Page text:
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    Drive Thrus Weren't as Busy in 2019. Is That the New Normal?

  • What kind of long-term effects will the off-premises boom have on the drive thru?

    iStockphoto / LPETTET
    Across the industry, other strategies to fight busy drive-thru lanes include curbside pickup options and special parking spots to direct cars that are waiting for orders.

    The rise in off-premises dining occasions has some interesting implications for the drive-thru operation. On one hand, the popularity of services like third-party delivery could alleviate some of the pressure in the drive-thru lane by pulling some business out of it. On the other, mobile ordering and other digital advances have made it easier than ever for customers to order ahead, and a drive-thru lane becomes a natural fit for facilitating order pickup.

    While it remains to be seen what kind of long-term effects the off-premises business will have on the drive thru, this year's data shows that the outdoor lane is less busy than last year (with the exception, perhaps, of Chick-fil-A and Burger King). 

    Chick-fil-A once again reigns in drive-thru popularity, with more than three-quarters of its drive thrus boasting three or more cars at the time of this study's audits, and more than a third having six or more cars. Dual drive-thru lanes have become a chief priority for the company, but Cooper also says the brand's tablet approach to line-busting is helping relieve a lot of the pressure outside. 

    "We've seen restaurants be able to get more cars per hour through our drive thru since we started engaging technology like this," she says.

    Across the industry, other strategies to fight busy drive-thru lanes include curbside pickup options and special parking spots to direct cars that are waiting for orders. But Arby's Kelly isn't too keen on that approach; the brand's goal is to always have the order ready to go at the window. 

    "If it's not ready, our guidance to the restaurants is to continue to work on the car that's at the window," he says. "If it's going to take long and it's a very large order and the next car is ready, we will allow them to move the car with that order up. But in my experience, having somebody come into the drive-thru lane and telling them to pull forward doesn't make their drive-thru experience quicker."

    Which leads us back to mobile ordering. If done right, a mobile-ordering application in the drive thru could allow guests to self-select their experience (thereby empowering them to go at their own speed) while also making a significant portion of the drive-thru business more timely and efficient. It's an approach many quick serves are already proving successful inside the restaurant.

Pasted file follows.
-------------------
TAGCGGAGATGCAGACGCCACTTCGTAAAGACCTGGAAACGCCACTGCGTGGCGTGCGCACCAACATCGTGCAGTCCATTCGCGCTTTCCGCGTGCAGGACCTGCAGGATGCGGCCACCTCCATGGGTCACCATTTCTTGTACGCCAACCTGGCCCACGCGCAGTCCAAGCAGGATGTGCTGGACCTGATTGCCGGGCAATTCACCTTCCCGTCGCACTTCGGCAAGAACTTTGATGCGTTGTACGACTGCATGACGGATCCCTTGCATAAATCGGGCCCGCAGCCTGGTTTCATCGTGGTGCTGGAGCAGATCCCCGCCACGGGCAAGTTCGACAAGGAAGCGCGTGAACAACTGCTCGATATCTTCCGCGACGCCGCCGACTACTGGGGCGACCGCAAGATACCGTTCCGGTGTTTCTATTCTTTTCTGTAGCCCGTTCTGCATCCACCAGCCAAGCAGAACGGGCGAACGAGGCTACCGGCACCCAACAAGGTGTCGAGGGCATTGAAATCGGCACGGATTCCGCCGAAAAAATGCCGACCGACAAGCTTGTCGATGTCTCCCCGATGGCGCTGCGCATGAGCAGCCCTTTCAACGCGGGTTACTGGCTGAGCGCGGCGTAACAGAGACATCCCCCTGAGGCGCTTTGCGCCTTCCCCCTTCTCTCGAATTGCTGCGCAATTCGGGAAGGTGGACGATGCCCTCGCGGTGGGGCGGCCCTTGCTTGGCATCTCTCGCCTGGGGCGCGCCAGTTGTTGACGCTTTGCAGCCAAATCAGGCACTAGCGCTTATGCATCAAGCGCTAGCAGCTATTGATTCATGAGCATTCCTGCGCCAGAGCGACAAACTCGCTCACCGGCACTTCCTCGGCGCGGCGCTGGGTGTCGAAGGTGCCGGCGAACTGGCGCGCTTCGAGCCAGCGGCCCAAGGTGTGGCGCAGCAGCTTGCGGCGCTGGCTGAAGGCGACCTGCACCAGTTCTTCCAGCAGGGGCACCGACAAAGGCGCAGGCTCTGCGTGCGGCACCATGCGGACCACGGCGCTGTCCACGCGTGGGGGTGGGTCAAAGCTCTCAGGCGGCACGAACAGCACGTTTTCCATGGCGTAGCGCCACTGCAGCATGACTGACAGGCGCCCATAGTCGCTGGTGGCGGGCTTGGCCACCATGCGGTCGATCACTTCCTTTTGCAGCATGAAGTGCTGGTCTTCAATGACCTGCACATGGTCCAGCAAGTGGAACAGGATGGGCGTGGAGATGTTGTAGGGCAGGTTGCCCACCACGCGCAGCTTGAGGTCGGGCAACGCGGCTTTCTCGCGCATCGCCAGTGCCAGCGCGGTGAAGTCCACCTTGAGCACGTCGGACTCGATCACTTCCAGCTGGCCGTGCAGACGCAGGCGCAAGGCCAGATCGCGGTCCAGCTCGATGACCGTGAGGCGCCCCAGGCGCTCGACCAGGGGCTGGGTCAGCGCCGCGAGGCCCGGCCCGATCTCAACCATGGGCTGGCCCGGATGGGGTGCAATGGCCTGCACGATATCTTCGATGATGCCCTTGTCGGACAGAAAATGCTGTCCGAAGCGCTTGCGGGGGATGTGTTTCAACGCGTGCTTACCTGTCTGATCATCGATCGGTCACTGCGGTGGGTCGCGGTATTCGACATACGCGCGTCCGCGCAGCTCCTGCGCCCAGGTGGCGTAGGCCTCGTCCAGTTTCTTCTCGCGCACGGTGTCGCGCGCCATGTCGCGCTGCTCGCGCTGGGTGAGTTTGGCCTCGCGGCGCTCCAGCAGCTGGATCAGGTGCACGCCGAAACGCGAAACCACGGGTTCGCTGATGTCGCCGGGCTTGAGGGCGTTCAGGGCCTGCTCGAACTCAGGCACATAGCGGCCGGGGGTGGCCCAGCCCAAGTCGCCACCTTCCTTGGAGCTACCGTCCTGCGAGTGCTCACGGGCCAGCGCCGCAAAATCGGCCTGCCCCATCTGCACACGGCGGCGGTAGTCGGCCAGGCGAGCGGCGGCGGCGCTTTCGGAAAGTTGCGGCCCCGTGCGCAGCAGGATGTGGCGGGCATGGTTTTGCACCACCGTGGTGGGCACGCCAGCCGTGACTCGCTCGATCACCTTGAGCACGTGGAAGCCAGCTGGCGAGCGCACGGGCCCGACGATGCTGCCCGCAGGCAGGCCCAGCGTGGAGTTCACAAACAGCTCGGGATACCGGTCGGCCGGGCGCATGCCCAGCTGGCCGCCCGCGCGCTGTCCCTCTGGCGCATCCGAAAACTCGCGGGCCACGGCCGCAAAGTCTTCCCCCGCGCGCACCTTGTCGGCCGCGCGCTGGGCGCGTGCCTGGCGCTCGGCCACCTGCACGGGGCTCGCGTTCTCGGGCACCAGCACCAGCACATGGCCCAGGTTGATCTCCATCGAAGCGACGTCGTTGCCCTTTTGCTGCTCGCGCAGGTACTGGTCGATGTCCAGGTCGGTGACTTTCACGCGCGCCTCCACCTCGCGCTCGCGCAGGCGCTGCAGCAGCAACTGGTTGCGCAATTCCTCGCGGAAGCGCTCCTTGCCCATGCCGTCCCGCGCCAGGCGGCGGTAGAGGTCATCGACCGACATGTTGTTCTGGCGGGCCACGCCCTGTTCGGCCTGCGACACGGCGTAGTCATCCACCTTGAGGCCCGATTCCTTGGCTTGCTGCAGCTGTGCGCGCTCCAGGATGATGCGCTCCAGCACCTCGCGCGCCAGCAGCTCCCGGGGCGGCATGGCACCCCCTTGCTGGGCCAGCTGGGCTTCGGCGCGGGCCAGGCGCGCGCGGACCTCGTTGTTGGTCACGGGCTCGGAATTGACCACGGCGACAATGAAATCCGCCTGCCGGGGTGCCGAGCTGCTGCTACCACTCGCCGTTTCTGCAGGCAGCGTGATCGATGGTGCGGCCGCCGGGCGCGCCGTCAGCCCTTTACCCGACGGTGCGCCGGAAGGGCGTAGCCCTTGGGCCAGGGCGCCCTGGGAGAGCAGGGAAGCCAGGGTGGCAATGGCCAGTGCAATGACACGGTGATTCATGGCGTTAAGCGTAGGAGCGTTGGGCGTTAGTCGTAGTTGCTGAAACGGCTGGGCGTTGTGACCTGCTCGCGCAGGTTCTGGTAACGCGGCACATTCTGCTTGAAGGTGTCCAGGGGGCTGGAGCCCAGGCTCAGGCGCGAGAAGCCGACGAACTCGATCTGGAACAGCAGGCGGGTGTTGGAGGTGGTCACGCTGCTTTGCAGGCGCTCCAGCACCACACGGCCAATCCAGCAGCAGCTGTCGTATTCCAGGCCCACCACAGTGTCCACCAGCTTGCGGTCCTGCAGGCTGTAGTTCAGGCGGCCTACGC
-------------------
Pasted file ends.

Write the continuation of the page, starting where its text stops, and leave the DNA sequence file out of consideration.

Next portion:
"Our mobile-ordering approach allows our customers to check in when they arrive at our restaurant," Wendy's Ajmani says. "This ensures that their order goes to the kitchen at the right time and their food is hot and fresh. While exploring the efficiency of curbside pickup or employing fast lanes [for mobile-order pickups in the drive thru], there's a lot of factors that require thoughtful consideration—and we're not one to rush greatness."

    Vehicles in Line:

    brandsort descending0-23-56 or more
    Arby's83.016.40.6
    Burger King82.416.41.2
    Carl's Jr.96.33.70
    Chick-fil-A23.041.535.5
    Dunkin'89.110.90
    Hardee's91.68.40
    KFC89.710.30
    McDonald's58.232.79.1
    Taco Bell81.818.20
    Wendy's81.8171.2
    TOTAL75.219.15.7

    Ease of Entering Drive Thru:

    chainsort descendingvery easyneither easy nor difficultvery difficult
    Arby's84.213.91.8
    Burger King84.814.50.6
    Carl's Jr.91.56.12.4
    Chick-fil-A61.720.817.5
    Dunkin'71.523.64.8
    Hardee's86.713.30
    KFC82.412.74.9
    McDonald's86.112.11.8
    Taco Bell78.8174.2
    Wendy's90.37.91.8
    TOTAL80.814.84.4
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    2019 QSR drive-thru performance study Methodology

    Data for the 2019 QSR Drive-Thru Performance Study was collected and tabulated by SeeLevel HX. The study included 10 chains and data from 1,503 visits, with the following break-down of visits by chain: Arby's (165), Burger King (165), Carl's Jr. (82), Chick-fil-A (183), Dunkin' (165), Hardee's (83), KFC (165), McDonald's (165), Taco Bell (165), and Wendy's (165). Visits were conducted across the country, across all regions and dayparts. No restaurant location was visited more than once. All data was collected between June 1 and August 1.

    Daypart analysis was based on the time of day of the visit—breakfast (5-9 a.m.), mid-morning (9-11:30 a.m.), lunch (11:30 a.m. to 1:30 p.m.), late afternoon (1:30-4 p.m.), and dinner (4-7 p.m.). The distribution of visits mirrored revenue by daypart.

    Upon each visit, a data collection researcher surveyed the drive-thru lane and then entered the line as any other customer. Each order placed by our researchers consisted of one main item, one side item, and one beverage. A minor special request was also made with each order, such as beverage with no ice. Although two different speed-of-service times were recorded for each visit (one for the researchers' order/experience and another from a randomly selected vehicle), all tables within this feature are related to the researchers' own vehicle and experience only, as this was the controlled order. Service time was defined as the time from stopping at the order station to receipt of all items (including change). Additional data collected by each researcher included but was not limited to: order accuracy, drive-thru and exterior appearance, speaker clarity, and customer service. All purchases were made using cash so as not to influence timing.